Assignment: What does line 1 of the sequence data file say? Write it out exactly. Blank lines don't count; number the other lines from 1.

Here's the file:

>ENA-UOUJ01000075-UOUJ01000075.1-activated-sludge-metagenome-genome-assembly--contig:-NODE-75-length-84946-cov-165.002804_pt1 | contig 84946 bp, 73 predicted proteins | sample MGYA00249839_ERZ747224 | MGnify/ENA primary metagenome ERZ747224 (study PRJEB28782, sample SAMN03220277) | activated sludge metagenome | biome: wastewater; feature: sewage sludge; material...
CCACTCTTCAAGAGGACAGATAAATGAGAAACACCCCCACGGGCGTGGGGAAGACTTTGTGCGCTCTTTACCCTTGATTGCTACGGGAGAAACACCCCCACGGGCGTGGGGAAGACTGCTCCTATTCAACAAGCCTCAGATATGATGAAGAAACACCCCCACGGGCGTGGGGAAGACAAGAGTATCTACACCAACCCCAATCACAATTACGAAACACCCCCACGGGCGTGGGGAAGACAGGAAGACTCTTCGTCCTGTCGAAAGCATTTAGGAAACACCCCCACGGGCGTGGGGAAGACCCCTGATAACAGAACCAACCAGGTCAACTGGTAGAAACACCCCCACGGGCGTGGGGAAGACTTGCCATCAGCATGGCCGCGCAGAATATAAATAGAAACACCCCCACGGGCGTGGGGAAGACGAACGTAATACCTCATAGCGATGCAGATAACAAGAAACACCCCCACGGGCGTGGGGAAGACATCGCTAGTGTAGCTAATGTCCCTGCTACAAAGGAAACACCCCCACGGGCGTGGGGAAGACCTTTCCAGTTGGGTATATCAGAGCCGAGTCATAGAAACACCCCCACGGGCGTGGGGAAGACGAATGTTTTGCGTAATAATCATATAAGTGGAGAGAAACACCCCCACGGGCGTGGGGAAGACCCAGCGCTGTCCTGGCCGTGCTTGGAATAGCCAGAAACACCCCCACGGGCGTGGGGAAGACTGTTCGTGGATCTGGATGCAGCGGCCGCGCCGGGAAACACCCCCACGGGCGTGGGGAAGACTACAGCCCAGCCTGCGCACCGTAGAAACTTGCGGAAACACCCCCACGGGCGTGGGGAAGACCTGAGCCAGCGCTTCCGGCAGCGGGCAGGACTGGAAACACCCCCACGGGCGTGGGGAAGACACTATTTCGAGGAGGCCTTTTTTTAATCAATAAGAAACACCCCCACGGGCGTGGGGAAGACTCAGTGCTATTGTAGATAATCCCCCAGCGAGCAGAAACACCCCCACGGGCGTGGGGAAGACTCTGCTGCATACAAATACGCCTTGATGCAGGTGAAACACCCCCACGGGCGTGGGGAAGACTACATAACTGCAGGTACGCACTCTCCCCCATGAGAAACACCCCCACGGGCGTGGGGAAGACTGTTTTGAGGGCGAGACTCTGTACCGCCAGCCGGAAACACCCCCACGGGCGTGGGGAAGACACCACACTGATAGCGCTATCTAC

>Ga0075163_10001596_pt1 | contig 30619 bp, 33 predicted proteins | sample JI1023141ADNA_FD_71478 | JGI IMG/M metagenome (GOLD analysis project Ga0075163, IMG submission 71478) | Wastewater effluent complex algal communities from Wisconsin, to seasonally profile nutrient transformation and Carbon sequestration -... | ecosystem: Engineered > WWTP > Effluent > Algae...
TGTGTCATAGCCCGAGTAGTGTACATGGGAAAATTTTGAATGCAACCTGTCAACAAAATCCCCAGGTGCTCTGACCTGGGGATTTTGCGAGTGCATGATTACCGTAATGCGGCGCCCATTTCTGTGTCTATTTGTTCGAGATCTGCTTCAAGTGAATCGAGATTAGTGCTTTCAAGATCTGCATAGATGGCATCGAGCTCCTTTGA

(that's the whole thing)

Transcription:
>ENA-UOUJ01000075-UOUJ01000075.1-activated-sludge-metagenome-genome-assembly--contig:-NODE-75-length-84946-cov-165.002804_pt1 | contig 84946 bp, 73 predicted proteins | sample MGYA00249839_ERZ747224 | MGnify/ENA primary metagenome ERZ747224 (study PRJEB28782, sample SAMN03220277) | activated sludge metagenome | biome: wastewater; feature: sewage sludge; material...